Though they were both swirling around their writer/directors’ minds before the pandemic struck, it’s hard not to see Steven Spielberg’s ‘The Fabelmans’ and Sam Mendes’ ‘Empire of Light’ partly as reactions to cinemas being closed during the long months that everyone was locked down.
And while Spielberg took a semi-autobiographical approach to channel his love of watching (and making) movies, Mendes seems motivated more by the impact it can have on those who might need a boost. And about troubled people finding each other.
The setting for the ‘1917’ director’s latest is the chilly, windswept English coastal town of Margate, where stands one of the Empire chain of cinemas. There, a small staff screens the latest releases to local folk.
This old-school movie palace is falling into disrepair, entire sections locked off and some exposed to the elements, its glory days behind it. The same might be said for some of the staff, though in the case of the careworn manager Hilary (Olivia Colman), the question is whether she ever saw glory days to begin with.
Back at work after a stay in a local mental health facility and facing little sympathy or understanding from her doctor, she’s just trying to hold it together while picking back up an ill-advised affair with the dull-but-authoritative Donald Ellis (Colin Firth, in particularly smug mode).
Around her are a rag-tag group of employees, including veteran projectionist Norman (Toby Jones), ambitious assistant manager Neil (Tom Brooke) and disaffected candy-slinger Janine. After a dismissal, their ranks are swelled by Stephen (Micheal Ward), an enthusiastic young Black worker with a love for music, who immediately attracts the attention of Janine and, on a deeper level, Hilary.
Soon, Hilary and Stephen are sharing snacks and sexual encounters in the disused upper echelons of the cinema, where a formerly fancy bar area is now home to roosting pigeons (Stephen rescues one in a slightly stretched simile for his relationship with Hilary).
Despite hailing from very different backgrounds and with starkly contrasting life experiences They’re drawn together by a shared love of music, cinema and figuring out their issues––her struggles with manic depression, he facing everyday racism in 1980s England, where the fascistic National Front is beginning to assert its power.
Mendes and legendary cinematographer Roger Deakins let their camera linger and rest, eschewing overly showy visuals in favor of beautifully lit moments that help the cast tell the story. And the watery sunlight of the coastal town also help paint the film in tonally appropriate grays, cut by fireworks and the neon lights of the cinema when it is gussied up for a “big” premiere.
It goes without saying that Colman is as excellent as ever. Brittle and withdrawn at first, though hiding that side with a forced cheery facade, she slowly unravels as the pressure of swirling emotions and years of trauma take their toll.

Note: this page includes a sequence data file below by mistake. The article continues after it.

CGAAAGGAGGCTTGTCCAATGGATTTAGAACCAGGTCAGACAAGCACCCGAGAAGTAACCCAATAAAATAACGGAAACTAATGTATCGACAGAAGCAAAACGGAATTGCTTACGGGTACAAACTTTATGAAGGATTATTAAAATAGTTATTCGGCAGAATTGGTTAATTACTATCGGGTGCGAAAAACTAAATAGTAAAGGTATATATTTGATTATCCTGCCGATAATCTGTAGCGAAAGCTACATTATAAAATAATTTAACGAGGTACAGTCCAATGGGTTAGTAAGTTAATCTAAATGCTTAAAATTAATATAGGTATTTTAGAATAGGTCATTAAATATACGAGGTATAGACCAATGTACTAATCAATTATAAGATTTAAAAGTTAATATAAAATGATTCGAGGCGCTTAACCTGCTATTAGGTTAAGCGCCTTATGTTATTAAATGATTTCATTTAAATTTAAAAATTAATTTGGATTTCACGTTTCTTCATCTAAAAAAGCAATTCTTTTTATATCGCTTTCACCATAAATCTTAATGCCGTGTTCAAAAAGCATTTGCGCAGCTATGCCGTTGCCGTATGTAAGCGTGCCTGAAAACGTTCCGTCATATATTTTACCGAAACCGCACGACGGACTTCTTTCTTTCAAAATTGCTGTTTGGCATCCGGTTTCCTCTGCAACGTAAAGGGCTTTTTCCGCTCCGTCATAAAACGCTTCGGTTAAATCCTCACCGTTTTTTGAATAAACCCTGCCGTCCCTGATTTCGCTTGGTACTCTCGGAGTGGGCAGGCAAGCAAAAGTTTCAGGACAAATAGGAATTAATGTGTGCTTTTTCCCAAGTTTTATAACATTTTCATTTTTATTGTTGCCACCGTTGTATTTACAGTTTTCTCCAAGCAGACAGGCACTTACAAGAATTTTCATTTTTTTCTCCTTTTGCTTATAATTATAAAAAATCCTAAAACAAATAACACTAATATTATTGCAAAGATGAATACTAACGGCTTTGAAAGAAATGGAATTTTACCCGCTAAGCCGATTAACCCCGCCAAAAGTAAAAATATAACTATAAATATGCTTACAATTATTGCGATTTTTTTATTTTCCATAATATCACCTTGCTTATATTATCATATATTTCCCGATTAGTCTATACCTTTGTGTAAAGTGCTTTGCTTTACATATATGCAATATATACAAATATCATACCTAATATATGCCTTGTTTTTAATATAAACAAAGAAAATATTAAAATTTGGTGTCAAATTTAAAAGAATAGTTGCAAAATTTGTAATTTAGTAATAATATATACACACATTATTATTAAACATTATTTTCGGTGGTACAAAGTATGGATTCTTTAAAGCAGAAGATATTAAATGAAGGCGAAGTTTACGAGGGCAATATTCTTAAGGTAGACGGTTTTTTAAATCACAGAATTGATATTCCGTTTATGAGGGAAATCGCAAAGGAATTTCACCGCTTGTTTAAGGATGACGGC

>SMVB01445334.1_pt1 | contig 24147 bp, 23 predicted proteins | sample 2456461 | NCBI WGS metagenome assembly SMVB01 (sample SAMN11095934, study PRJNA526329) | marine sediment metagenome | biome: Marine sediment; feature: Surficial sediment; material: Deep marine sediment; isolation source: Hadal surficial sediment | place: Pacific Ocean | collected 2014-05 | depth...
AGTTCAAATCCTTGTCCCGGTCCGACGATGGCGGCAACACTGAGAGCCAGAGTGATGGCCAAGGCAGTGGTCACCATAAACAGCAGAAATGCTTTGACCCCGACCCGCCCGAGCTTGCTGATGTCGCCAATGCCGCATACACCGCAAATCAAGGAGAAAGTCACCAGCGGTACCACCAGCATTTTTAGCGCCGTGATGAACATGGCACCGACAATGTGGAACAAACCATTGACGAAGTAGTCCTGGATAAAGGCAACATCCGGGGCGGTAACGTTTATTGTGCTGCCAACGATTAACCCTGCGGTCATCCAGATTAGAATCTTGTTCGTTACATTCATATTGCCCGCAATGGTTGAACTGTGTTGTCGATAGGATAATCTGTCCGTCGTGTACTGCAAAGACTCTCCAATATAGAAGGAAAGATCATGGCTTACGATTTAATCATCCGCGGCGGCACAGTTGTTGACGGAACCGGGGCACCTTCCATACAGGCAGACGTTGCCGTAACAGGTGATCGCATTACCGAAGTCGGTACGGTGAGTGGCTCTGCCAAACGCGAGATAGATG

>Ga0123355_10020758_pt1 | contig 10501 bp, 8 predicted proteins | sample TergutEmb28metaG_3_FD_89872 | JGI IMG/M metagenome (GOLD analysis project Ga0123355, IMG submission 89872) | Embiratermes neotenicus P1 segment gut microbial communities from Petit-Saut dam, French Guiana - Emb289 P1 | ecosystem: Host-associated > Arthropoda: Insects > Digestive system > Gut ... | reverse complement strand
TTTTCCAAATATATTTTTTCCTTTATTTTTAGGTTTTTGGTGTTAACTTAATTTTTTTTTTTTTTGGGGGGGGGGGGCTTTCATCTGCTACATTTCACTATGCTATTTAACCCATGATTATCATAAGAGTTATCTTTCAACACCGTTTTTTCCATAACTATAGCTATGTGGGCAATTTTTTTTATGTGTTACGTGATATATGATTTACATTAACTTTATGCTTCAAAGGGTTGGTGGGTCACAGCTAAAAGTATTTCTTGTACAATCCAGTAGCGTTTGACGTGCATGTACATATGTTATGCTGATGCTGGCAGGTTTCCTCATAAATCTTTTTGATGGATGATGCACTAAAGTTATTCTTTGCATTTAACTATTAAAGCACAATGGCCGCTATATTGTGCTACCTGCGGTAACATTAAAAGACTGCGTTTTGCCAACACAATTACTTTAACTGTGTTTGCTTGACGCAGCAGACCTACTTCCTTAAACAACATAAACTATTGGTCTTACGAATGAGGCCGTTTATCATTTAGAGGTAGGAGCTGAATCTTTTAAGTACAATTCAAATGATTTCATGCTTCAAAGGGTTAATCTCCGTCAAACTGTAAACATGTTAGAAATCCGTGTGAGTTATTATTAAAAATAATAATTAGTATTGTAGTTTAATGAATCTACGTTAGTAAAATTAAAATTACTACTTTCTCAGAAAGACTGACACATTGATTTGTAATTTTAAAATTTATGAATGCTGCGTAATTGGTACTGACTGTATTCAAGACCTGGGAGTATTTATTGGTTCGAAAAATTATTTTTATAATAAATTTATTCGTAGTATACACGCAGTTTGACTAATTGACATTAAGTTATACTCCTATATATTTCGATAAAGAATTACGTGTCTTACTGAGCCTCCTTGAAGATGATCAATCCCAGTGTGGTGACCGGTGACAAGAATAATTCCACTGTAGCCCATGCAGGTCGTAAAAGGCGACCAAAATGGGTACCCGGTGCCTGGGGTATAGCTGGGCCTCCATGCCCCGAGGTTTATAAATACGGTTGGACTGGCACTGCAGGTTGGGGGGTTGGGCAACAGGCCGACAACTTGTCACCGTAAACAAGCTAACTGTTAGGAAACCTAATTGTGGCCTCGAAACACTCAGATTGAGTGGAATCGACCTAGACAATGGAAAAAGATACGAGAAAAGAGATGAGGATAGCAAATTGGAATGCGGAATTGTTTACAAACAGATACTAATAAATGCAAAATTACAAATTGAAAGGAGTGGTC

Yet she’s matched beat for beat by Ward, who offers a sensitive, charismatic portrayal of a young man still looking for his place in a world where he isn’t always welcome. Despite an early dalliance with Janine, Stephen lights up around Hillary, and Ward plays that to the hilt.
Firth sheds the charm that usually undercuts the stuffier characters he plays––while you can see why Hillary might be swayed by him, he’s basically a power-happy scumbag who bristles when he spots her while he’s out for dinner with his oblivious wife.
Around them, the rest of the employees are an appealing, if slightly archetypal ensemble: Janine as a punky rebel, Neil the lanky, agreeable type, Norman gruff but kindhearted. And then there are the customers, a quirky assortment of cinemagoers, some who need a little nudge in the direction of the rules (such as finishing your meal before stepping into the theater) and others who prove to be more hateful than the staff had suspected.
‘Empire of Light’ is largely a quiet drama punctuated by moments that pop, including Hillary’s stage-storming moment at the premiere to drop some truths and make a scene, and her ultimate dissolution.
Yet if Mendes true aim was to celebrate the power of cinema to lift you up, he falters slightly here. A lot of that heavy lifting is given over to Jones’ projectionist character, who has monologues explaining how his beloved machines work and the ability of what they project to lift hearts. It can be a little on the nose at times, and the actual act of watching movies is a sidenote until late in the film.
The director also seems unaware exactly where he wants to end his film, a couple of natural conclusions showing up and sliding by before the emotional punch of the real finale.
A late act of racist violence, though keyed up earlier in the story, also feels vaguely out of place, the plot’s focus split for a subplot that has little fresh to say about race relations in the UK at the time and buttoned by an awkward scene between Hillary and Stephen’s mother Delia, played by Tanya Moodie. It does at least give us more of a glimpse into Stephen’s private life.
And none of its issues are enough to drag ‘Empire of Light’ into the murk. This is a thoughtful, reflective and often lovely film bolstered by its superb central performance and an evocative trip back to the 1980s (both their good and bad sides) likely to evoke nostalgic feelings even if you didn’t grow up in smalltown England.
With less of the self-conscious drawing on its director’s past than ‘The Fabelmans’, ‘Empire of Light’ offers its own dark charms and emotional fortitude.
‘Empire of Light’ receives 4 out of 5 stars.